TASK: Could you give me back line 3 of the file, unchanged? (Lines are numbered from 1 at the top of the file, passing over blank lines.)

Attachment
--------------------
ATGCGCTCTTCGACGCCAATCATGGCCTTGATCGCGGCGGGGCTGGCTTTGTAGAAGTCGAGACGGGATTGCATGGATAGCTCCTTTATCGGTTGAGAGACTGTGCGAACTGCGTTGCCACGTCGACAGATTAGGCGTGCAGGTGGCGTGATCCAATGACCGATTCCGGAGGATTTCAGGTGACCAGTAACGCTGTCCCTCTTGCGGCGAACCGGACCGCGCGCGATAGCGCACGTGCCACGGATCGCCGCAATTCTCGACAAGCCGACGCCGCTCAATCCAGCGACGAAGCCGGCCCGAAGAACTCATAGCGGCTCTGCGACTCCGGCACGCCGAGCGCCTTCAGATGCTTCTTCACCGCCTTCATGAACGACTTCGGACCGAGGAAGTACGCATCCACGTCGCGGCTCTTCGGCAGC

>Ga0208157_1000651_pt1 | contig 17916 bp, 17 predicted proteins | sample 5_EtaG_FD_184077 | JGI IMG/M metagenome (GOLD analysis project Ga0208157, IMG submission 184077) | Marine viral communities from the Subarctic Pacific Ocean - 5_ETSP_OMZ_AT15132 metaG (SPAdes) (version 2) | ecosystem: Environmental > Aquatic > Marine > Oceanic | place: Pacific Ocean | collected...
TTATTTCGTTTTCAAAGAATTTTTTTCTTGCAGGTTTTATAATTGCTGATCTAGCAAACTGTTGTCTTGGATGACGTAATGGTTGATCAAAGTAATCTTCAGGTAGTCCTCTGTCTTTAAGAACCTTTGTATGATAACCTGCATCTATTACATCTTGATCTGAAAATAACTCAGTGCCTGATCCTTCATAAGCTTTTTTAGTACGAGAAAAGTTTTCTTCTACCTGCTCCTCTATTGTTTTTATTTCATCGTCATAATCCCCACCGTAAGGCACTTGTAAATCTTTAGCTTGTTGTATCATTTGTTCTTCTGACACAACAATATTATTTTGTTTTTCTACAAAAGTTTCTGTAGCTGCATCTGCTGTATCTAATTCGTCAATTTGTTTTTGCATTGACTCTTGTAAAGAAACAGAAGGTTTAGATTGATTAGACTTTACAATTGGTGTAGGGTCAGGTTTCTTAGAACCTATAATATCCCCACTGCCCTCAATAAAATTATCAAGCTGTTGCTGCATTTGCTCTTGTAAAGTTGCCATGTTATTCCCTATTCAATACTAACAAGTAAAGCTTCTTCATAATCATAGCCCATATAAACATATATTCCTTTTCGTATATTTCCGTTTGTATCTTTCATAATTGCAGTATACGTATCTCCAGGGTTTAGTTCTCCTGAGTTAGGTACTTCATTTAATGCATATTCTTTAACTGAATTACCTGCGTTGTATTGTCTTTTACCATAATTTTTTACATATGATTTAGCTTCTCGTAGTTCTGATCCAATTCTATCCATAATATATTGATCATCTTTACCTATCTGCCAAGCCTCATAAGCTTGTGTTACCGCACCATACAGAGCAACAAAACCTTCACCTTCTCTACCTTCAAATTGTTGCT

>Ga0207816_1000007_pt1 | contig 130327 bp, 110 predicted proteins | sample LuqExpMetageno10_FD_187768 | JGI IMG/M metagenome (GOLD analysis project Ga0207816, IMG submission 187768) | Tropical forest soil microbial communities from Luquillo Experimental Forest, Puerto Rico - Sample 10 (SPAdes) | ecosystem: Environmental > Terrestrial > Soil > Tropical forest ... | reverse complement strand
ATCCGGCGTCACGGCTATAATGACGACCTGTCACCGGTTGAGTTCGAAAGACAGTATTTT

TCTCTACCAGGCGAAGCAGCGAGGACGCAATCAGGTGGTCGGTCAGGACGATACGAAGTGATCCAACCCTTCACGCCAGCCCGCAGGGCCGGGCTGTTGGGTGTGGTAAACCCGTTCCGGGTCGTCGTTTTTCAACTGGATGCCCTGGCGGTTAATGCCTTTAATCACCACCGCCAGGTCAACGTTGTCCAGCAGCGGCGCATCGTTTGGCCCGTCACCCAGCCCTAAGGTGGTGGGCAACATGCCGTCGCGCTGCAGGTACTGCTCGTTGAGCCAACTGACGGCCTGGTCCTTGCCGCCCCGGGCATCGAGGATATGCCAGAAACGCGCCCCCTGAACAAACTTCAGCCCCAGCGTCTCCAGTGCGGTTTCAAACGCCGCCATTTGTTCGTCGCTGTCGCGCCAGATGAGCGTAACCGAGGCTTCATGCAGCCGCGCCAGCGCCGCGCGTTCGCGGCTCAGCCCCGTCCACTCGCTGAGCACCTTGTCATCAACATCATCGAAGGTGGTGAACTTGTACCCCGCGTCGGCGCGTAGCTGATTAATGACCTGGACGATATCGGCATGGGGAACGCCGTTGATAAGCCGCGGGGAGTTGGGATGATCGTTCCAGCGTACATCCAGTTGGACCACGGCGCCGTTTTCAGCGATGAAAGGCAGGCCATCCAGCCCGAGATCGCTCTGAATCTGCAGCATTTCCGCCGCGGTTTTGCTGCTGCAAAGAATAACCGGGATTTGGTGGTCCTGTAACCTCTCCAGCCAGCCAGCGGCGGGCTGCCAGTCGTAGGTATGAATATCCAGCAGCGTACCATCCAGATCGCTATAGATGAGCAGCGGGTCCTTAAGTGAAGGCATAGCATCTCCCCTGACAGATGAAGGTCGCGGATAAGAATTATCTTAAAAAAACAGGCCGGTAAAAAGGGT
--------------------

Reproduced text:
TTATTTCGTTTTCAAAGAATTTTTTTCTTGCAGGTTTTATAATTGCTGATCTAGCAAACTGTTGTCTTGGATGACGTAATGGTTGATCAAAGTAATCTTCAGGTAGTCCTCTGTCTTTAAGAACCTTTGTATGATAACCTGCATCTATTACATCTTGATCTGAAAATAACTCAGTGCCTGATCCTTCATAAGCTTTTTTAGTACGAGAAAAGTTTTCTTCTACCTGCTCCTCTATTGTTTTTATTTCATCGTCATAATCCCCACCGTAAGGCACTTGTAAATCTTTAGCTTGTTGTATCATTTGTTCTTCTGACACAACAATATTATTTTGTTTTTCTACAAAAGTTTCTGTAGCTGCATCTGCTGTATCTAATTCGTCAATTTGTTTTTGCATTGACTCTTGTAAAGAAACAGAAGGTTTAGATTGATTAGACTTTACAATTGGTGTAGGGTCAGGTTTCTTAGAACCTATAATATCCCCACTGCCCTCAATAAAATTATCAAGCTGTTGCTGCATTTGCTCTTGTAAAGTTGCCATGTTATTCCCTATTCAATACTAACAAGTAAAGCTTCTTCATAATCATAGCCCATATAAACATATATTCCTTTTCGTATATTTCCGTTTGTATCTTTCATAATTGCAGTATACGTATCTCCAGGGTTTAGTTCTCCTGAGTTAGGTACTTCATTTAATGCATATTCTTTAACTGAATTACCTGCGTTGTATTGTCTTTTACCATAATTTTTTACATATGATTTAGCTTCTCGTAGTTCTGATCCAATTCTATCCATAATATATTGATCATCTTTACCTATCTGCCAAGCCTCATAAGCTTGTGTTACCGCACCATACAGAGCAACAAAACCTTCACCTTCTCTACCTTCAAATTGTTGCT